Two jets flew over as I was getting out of the car to tell the head gardener what I’d been doing at the other place.

Damned noisy things, he said.

I said, I’ve taken out that old gate in the top wall, what was left of it. He nodded and looked at me, his mouth half open. He didn’t much care by that time what I or anybody else come to that did up there, not that there was anybody else. I said, I took out the posts too. They were rotten as hell.

Did you lift them out, he said, making an invisible post between his hands.

No, I said. They were loose already.

Broken off? He said.

That’s right. Rotten through, I said.

He said, sometimes, if they come out clean you can drop a new one straight in the hole.

No, I said, shaking my head. These just broke off. He nodded, and looked at me.

He said, are you going to burn it?

Already have, I said. Charred wood, white in the heat, criss-crossed with black, red flames licking the last life out of it, looked like a city burning, Dresden. I said, I’ve strung some wire across the gap, but it doesn’t look too good.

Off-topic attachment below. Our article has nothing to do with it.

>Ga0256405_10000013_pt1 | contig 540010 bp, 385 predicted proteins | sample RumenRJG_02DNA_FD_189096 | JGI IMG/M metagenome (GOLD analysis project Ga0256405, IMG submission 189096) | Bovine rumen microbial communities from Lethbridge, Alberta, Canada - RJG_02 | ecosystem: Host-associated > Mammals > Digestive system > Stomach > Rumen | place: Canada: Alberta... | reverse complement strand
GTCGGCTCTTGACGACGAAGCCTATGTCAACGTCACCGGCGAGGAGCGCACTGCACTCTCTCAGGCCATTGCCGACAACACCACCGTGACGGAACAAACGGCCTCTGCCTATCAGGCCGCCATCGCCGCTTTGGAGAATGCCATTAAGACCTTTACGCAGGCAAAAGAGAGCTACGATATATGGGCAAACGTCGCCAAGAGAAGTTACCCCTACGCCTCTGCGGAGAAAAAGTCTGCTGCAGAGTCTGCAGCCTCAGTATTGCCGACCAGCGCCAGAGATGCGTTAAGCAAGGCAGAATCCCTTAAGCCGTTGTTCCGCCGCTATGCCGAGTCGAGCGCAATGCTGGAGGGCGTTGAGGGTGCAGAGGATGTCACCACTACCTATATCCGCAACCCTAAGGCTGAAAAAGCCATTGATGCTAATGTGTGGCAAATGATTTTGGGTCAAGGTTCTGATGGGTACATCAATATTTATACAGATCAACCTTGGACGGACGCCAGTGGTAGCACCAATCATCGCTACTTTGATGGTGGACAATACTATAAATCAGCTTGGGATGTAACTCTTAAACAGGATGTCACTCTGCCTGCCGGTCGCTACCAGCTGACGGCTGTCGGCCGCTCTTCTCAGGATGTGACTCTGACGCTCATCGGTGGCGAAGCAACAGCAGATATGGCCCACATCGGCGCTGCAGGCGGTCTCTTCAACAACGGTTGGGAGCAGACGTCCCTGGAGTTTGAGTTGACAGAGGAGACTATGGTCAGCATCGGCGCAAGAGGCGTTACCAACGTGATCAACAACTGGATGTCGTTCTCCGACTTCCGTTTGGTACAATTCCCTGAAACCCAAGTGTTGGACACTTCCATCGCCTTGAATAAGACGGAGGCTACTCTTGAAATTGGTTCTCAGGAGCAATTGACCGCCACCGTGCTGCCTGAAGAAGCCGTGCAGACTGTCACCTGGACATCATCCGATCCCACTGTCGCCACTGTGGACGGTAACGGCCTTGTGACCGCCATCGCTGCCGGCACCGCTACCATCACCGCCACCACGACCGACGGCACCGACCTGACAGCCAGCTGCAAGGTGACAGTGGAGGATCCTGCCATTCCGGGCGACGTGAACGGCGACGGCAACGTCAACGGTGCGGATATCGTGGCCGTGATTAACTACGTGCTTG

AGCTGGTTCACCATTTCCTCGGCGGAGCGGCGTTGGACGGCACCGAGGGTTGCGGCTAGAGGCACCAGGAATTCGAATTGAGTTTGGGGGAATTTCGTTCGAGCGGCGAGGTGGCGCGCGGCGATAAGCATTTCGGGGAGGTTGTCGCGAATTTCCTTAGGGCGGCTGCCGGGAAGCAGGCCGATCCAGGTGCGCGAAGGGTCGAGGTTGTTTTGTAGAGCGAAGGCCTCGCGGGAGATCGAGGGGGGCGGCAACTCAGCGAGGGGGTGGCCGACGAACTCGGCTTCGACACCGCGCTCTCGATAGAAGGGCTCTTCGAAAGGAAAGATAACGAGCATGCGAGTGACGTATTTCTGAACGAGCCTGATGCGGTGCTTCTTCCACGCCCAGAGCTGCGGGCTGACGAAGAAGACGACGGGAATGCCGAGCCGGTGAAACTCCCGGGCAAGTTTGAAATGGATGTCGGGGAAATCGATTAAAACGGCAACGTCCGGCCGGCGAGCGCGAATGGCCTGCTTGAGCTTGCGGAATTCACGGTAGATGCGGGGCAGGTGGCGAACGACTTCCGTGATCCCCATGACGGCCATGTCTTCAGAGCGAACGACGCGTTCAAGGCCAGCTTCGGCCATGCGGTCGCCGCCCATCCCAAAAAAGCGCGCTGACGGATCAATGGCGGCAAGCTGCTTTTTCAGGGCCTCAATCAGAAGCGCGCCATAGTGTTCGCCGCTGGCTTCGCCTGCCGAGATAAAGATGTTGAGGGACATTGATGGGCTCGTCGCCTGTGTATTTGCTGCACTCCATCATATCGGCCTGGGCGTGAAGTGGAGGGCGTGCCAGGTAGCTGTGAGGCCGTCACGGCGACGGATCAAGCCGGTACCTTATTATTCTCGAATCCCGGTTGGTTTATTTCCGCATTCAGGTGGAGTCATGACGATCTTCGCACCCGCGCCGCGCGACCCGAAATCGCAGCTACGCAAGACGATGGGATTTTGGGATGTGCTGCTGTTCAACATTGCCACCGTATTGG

No, it won’t, he said, and nodded.

I said, I wondered if you had anything that might do it, fill the gap? We could do with a new gate.

He said, we might have something down here, tucked away, and he looked at Jack who was his sort of second in command though he hadn’t been there all that long. Jack nodded. How big’s your gap, the head gardener said, and he made a space between his hands.

I don’t know, I said. Maybe ten, twelve feet.

That’s a big gap, Jack said. No wicket gate then.

We might have something tucked away down here, the head gardener said. You measure it out.

I said, there’s no tape up there.

He said, pace it out then. That’ll do. We can fill it with rail if we have to.

I went back up there and paced it out in my boots, toe to heel. It was eight boots across, almost exactly, and those two jets flew over again, while I was doing it, returning to base safely.